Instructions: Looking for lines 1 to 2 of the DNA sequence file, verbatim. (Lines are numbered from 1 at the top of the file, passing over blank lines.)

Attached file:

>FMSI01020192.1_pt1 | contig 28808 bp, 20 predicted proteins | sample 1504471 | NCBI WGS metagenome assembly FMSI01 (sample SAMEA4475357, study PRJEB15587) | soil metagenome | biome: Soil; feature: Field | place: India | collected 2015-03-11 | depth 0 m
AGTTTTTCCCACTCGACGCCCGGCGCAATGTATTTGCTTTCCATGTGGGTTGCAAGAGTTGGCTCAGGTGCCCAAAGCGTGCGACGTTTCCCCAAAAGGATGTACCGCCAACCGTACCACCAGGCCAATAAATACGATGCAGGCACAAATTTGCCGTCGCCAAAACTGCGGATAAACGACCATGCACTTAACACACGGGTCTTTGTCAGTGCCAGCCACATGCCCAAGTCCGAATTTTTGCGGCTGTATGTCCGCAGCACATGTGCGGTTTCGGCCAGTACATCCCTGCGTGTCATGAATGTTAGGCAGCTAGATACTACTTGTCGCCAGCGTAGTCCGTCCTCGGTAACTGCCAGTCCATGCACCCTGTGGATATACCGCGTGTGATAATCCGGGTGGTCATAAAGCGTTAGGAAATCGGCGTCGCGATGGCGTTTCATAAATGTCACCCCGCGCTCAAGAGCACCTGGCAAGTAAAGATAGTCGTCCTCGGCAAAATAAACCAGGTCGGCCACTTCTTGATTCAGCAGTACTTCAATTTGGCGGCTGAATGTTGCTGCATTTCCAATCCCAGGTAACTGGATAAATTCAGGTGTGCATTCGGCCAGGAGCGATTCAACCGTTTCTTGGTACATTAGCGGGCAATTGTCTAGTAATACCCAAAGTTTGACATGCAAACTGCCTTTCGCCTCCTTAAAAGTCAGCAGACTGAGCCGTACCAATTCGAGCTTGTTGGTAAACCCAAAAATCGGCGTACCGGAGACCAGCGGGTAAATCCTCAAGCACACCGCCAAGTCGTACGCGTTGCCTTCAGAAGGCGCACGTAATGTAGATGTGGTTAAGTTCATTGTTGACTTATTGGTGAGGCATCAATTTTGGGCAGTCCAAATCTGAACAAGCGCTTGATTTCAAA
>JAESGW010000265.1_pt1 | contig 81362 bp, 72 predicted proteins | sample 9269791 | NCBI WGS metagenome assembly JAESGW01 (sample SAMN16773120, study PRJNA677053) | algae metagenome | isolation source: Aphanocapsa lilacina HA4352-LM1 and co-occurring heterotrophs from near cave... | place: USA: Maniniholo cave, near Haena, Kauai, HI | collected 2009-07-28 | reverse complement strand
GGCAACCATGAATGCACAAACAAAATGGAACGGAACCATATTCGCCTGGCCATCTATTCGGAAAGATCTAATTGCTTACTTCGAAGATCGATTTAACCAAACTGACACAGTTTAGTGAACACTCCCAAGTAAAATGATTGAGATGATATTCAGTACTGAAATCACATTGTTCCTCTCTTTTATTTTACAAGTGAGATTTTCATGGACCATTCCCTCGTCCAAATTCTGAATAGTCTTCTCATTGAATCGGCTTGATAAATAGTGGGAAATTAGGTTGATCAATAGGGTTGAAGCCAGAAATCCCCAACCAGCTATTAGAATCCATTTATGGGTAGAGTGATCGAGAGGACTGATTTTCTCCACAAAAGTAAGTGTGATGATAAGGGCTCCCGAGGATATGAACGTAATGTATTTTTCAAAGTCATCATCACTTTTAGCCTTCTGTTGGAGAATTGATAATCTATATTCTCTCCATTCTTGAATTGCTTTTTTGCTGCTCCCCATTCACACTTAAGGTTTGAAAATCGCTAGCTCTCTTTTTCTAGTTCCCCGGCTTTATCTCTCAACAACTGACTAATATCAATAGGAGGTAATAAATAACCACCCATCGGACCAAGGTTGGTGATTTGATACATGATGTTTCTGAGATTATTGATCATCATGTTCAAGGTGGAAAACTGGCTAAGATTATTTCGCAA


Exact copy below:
>FMSI01020192.1_pt1 | contig 28808 bp, 20 predicted proteins | sample 1504471 | NCBI WGS metagenome assembly FMSI01 (sample SAMEA4475357, study PRJEB15587) | soil metagenome | biome: Soil; feature: Field | place: India | collected 2015-03-11 | depth 0 m
AGTTTTTCCCACTCGACGCCCGGCGCAATGTATTTGCTTTCCATGTGGGTTGCAAGAGTTGGCTCAGGTGCCCAAAGCGTGCGACGTTTCCCCAAAAGGATGTACCGCCAACCGTACCACCAGGCCAATAAATACGATGCAGGCACAAATTTGCCGTCGCCAAAACTGCGGATAAACGACCATGCACTTAACACACGGGTCTTTGTCAGTGCCAGCCACATGCCCAAGTCCGAATTTTTGCGGCTGTATGTCCGCAGCACATGTGCGGTTTCGGCCAGTACATCCCTGCGTGTCATGAATGTTAGGCAGCTAGATACTACTTGTCGCCAGCGTAGTCCGTCCTCGGTAACTGCCAGTCCATGCACCCTGTGGATATACCGCGTGTGATAATCCGGGTGGTCATAAAGCGTTAGGAAATCGGCGTCGCGATGGCGTTTCATAAATGTCACCCCGCGCTCAAGAGCACCTGGCAAGTAAAGATAGTCGTCCTCGGCAAAATAAACCAGGTCGGCCACTTCTTGATTCAGCAGTACTTCAATTTGGCGGCTGAATGTTGCTGCATTTCCAATCCCAGGTAACTGGATAAATTCAGGTGTGCATTCGGCCAGGAGCGATTCAACCGTTTCTTGGTACATTAGCGGGCAATTGTCTAGTAATACCCAAAGTTTGACATGCAAACTGCCTTTCGCCTCCTTAAAAGTCAGCAGACTGAGCCGTACCAATTCGAGCTTGTTGGTAAACCCAAAAATCGGCGTACCGGAGACCAGCGGGTAAATCCTCAAGCACACCGCCAAGTCGTACGCGTTGCCTTCAGAAGGCGCACGTAATGTAGATGTGGTTAAGTTCATTGTTGACTTATTGGTGAGGCATCAATTTTGGGCAGTCCAAATCTGAACAAGCGCTTGATTTCAAA